Asbestos Lawyer Aiding Italians In Wake Of Billionaire's Conviction
In 1996, Yale University awarded Swiss billionaire Stephan Schmidheiny an honorary degree for his work as a "green" businessman who used his wealth to fund sustainable development in Latin America and elsewhere.
Seventeen years later, an organization representing victims of asbestos exposure is urging Yale to rescind the degree.
The effort centers around Schmidheiny's criminal conviction in an Italian court for creating an environmental disaster that killed thousands of people exposed to asbestos. Schmidheiny was chief executive officer of Eternit, an asbestos-cement company.
A trial court in Italy sentenced him last year to 16 years in prison for causing 2,000-plus deaths in the 36,000-person town of Casale Monferrato, Italy, in the country's Piedmont region. It is there that one of Eternit's manufacturing plants was located.
This past summer, an appeals court in Turin, Italy, upheld the conviction and increased the sentence to 18 years.
Schmidheiny, who is now 65, is appealing the ruling to the country's highest court and has not yet served any prison time. In fact, he reportedly did not even appear for the trial.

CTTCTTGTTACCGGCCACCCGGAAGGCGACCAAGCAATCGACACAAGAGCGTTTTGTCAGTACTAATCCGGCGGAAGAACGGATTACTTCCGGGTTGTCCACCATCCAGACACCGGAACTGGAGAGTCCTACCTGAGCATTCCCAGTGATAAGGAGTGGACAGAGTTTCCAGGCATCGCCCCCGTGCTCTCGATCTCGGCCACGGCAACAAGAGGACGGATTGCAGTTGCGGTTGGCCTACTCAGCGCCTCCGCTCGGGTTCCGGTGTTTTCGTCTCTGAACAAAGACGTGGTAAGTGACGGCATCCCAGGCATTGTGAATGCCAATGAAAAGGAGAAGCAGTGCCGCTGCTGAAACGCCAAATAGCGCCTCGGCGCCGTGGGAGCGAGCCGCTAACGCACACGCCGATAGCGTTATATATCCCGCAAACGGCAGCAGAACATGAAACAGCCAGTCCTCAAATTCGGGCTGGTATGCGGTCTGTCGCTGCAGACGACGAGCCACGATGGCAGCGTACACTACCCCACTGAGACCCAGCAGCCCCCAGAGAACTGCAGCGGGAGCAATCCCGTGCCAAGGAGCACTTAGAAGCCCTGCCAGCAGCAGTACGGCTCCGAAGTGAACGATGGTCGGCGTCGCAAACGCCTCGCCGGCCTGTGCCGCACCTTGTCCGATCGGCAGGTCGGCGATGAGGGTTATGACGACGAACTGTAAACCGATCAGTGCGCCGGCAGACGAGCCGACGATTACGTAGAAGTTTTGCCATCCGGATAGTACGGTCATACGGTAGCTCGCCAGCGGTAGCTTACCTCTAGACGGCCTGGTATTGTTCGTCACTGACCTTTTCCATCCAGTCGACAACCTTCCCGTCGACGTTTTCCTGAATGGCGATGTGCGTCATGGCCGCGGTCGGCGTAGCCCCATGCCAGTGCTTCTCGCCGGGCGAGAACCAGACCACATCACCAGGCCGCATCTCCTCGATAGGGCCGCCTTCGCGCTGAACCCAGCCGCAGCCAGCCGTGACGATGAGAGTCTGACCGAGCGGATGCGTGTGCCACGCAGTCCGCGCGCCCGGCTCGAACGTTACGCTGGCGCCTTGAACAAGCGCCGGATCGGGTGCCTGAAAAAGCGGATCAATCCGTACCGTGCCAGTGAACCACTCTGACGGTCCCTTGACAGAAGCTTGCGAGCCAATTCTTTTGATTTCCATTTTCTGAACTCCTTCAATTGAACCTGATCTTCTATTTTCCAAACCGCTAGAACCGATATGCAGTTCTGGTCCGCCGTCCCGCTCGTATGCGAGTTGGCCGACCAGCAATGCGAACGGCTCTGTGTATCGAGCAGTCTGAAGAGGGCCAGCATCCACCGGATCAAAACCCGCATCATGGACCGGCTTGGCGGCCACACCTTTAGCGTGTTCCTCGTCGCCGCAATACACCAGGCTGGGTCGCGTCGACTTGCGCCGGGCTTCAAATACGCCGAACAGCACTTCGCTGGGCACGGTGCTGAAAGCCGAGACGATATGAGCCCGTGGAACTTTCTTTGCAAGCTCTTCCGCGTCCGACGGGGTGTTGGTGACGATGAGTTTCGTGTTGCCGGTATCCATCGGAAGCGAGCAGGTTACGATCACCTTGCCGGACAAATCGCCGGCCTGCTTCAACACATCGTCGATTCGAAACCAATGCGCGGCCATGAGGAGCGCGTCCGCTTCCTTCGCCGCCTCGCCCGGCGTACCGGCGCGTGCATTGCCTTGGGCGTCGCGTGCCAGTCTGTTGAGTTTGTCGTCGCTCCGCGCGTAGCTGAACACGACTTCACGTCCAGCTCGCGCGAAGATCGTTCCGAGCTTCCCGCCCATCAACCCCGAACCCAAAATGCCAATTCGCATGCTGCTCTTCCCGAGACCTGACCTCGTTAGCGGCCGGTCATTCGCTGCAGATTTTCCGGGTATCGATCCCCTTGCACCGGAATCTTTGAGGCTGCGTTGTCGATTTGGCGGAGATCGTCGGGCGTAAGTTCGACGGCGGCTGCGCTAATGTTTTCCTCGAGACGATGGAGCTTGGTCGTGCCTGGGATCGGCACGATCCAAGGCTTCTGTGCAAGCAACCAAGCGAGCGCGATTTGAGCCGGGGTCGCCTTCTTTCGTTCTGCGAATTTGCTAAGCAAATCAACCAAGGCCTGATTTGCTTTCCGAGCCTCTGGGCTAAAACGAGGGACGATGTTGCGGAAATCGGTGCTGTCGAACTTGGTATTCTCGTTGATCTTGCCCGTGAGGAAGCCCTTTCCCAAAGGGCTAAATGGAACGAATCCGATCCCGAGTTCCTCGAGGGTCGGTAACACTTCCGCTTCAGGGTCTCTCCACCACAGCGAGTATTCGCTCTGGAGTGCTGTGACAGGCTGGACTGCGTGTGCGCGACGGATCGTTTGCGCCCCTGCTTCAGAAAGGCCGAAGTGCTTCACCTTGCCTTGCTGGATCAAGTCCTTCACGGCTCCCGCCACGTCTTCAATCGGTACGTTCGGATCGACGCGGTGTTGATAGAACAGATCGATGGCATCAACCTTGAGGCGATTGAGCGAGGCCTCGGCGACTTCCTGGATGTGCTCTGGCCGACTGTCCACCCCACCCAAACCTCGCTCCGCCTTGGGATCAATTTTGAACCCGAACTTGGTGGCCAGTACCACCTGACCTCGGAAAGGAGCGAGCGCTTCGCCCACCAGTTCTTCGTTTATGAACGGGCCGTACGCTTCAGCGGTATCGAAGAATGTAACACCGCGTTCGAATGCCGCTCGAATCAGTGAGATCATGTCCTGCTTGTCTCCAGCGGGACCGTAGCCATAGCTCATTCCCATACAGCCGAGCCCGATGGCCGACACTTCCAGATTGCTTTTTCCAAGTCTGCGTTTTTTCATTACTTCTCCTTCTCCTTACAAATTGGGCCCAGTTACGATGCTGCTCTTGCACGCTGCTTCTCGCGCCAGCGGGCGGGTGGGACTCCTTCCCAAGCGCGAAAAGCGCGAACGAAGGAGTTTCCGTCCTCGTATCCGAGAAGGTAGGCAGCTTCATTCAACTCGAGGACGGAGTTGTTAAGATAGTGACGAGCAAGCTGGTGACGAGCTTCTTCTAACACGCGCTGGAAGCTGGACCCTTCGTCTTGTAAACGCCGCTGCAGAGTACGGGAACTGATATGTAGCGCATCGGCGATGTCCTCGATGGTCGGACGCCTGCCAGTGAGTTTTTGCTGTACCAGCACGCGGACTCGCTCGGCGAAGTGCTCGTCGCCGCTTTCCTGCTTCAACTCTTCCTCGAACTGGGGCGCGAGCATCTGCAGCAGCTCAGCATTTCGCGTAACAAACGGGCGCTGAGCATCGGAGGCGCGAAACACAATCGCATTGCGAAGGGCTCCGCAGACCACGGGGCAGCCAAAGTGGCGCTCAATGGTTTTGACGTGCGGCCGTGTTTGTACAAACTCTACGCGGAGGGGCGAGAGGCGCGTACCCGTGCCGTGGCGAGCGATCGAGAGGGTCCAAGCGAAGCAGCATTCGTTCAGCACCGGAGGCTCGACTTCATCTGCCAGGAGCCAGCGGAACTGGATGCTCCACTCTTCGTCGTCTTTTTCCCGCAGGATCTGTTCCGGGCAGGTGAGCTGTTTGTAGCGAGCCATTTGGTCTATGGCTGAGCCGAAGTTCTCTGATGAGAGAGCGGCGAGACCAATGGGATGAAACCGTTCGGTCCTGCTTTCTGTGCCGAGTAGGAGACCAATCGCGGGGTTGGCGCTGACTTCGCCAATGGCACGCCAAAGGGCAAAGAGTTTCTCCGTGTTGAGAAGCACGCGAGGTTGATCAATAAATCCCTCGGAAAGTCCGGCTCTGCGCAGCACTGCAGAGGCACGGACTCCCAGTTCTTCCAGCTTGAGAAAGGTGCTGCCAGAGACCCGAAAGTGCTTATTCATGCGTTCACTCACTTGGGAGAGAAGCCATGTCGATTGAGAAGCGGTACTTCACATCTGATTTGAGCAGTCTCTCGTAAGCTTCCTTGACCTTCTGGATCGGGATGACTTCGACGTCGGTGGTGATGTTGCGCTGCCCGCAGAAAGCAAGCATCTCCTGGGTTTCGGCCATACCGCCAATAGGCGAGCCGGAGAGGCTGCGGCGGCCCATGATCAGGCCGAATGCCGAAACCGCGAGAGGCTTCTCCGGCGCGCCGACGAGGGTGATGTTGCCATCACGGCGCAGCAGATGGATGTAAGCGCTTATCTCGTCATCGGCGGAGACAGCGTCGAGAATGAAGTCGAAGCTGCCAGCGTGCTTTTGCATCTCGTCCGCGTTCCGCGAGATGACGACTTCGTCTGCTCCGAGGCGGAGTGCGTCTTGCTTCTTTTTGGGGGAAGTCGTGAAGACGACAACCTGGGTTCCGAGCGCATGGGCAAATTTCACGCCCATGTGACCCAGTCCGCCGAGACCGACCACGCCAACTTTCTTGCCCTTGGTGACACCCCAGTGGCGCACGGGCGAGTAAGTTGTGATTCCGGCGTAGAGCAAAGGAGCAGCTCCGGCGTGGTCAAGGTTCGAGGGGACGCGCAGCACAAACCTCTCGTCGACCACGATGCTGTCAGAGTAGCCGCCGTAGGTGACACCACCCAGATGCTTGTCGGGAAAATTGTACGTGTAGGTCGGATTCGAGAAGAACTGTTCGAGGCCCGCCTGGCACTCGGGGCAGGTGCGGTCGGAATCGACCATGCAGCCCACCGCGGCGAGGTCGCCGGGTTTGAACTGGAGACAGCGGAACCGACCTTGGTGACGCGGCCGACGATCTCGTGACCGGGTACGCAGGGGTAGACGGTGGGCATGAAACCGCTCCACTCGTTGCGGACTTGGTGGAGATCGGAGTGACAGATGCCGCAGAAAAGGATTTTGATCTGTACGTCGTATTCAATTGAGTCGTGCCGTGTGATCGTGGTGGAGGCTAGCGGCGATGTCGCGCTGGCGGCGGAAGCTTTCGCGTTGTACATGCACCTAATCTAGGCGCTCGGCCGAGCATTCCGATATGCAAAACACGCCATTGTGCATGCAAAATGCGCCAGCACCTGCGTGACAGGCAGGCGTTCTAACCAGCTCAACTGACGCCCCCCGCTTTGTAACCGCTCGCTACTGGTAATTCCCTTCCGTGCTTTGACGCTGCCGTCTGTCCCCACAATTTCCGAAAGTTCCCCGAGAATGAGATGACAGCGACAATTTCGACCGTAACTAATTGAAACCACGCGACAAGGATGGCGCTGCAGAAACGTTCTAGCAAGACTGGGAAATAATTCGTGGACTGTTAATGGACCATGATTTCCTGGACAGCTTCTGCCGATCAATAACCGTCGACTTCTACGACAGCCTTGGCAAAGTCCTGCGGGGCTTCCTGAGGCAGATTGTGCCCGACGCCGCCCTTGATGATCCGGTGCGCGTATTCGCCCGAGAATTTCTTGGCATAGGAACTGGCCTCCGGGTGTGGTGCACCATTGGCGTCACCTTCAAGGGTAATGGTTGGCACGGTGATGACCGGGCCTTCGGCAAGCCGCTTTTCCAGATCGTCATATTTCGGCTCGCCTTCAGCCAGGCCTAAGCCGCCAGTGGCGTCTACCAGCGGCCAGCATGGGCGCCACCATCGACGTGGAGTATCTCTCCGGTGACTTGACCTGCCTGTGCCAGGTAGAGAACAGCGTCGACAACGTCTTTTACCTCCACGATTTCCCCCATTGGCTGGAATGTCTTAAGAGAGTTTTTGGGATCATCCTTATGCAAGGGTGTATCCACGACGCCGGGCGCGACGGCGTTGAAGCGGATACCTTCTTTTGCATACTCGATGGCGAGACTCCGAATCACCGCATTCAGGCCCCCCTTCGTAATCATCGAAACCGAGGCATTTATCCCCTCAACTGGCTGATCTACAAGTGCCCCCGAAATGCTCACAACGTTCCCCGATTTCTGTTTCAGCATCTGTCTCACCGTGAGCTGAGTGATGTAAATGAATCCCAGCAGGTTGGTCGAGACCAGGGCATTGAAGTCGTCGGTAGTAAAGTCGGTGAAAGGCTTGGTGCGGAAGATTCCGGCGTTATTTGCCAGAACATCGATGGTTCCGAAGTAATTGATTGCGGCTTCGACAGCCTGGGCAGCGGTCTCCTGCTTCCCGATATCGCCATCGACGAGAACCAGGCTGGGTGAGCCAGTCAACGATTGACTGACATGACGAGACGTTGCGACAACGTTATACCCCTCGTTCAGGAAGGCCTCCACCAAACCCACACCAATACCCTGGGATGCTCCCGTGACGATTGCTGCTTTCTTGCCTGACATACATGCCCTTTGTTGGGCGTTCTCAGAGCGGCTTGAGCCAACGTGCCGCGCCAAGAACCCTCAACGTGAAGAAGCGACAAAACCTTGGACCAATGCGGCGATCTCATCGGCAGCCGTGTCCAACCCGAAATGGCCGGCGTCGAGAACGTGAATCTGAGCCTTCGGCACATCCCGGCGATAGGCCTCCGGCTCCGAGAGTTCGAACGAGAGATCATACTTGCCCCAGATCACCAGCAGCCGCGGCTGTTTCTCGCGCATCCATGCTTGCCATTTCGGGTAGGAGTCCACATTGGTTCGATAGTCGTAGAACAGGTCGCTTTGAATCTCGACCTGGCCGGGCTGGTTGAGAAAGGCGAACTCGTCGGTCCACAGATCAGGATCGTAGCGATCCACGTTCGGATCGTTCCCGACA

The Asbestos Victims and Relatives Association, formed in Italy, sought a U.S. lawyer to urge Yale University to rescind the honorary degree to Schmidheiny. They asked Christopher Meisenkothen, of Early, Lucarelli, Sweeney & Meisenkothen in New Haven, to handle the case. Meisenkothen, who has handled asbestos litigation for victims across the U.S., agreed to take on the matter pro bono.
"Yale's own Occupational and Environmental Medicine Clinic has long been at the forefront of treating asbestos-exposed workers in Connecticut," Meisenkothen wrote in a letter to the university. "I have seen Yale's exceptional work on asbestos-related disease firsthand as many of my firm's local clients have been treated or seen at the Clinic over the course of the past 30-plus years and several of Yale's excellent doctors have testified as expert witnesses on behalf of asbestos victims.
"It would certainly be in keeping with Yale's long and valued tradition of helping asbestos victims if it took another look at Mr. Schmidheiny's case and revoked the honorary degree that was so clearly unwarranted," concluded Meinsenkothen.
Meisenkothen sent the five-page letter late last month to all 18 trustees of The Yale Corporation (including Yale President Peter Salovey, Connecticut Governor Dannel Malloy and Lieutenant Governor Nancy Wyman), the Office of General Counsel, the Office of the Provost, the Office of the President, and Yale's past president, Richard Levin.